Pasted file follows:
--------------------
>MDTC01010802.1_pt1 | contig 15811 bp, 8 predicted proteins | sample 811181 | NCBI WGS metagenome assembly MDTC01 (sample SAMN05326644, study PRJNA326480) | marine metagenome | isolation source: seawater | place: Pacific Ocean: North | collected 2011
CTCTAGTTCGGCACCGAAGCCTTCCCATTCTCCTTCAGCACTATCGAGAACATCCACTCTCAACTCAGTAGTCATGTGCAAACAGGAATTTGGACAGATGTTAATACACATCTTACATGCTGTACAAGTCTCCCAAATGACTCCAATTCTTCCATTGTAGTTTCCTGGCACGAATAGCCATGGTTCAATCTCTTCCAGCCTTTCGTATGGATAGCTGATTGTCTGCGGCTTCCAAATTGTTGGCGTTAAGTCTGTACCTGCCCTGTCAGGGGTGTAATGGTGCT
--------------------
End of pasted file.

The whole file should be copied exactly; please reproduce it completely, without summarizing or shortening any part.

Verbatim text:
>MDTC01010802.1_pt1 | contig 15811 bp, 8 predicted proteins | sample 811181 | NCBI WGS metagenome assembly MDTC01 (sample SAMN05326644, study PRJNA326480) | marine metagenome | isolation source: seawater | place: Pacific Ocean: North | collected 2011
CTCTAGTTCGGCACCGAAGCCTTCCCATTCTCCTTCAGCACTATCGAGAACATCCACTCTCAACTCAGTAGTCATGTGCAAACAGGAATTTGGACAGATGTTAATACACATCTTACATGCTGTACAAGTCTCCCAAATGACTCCAATTCTTCCATTGTAGTTTCCTGGCACGAATAGCCATGGTTCAATCTCTTCCAGCCTTTCGTATGGATAGCTGATTGTCTGCGGCTTCCAAATTGTTGGCGTTAAGTCTGTACCTGCCCTGTCAGGGGTGTAATGGTGCT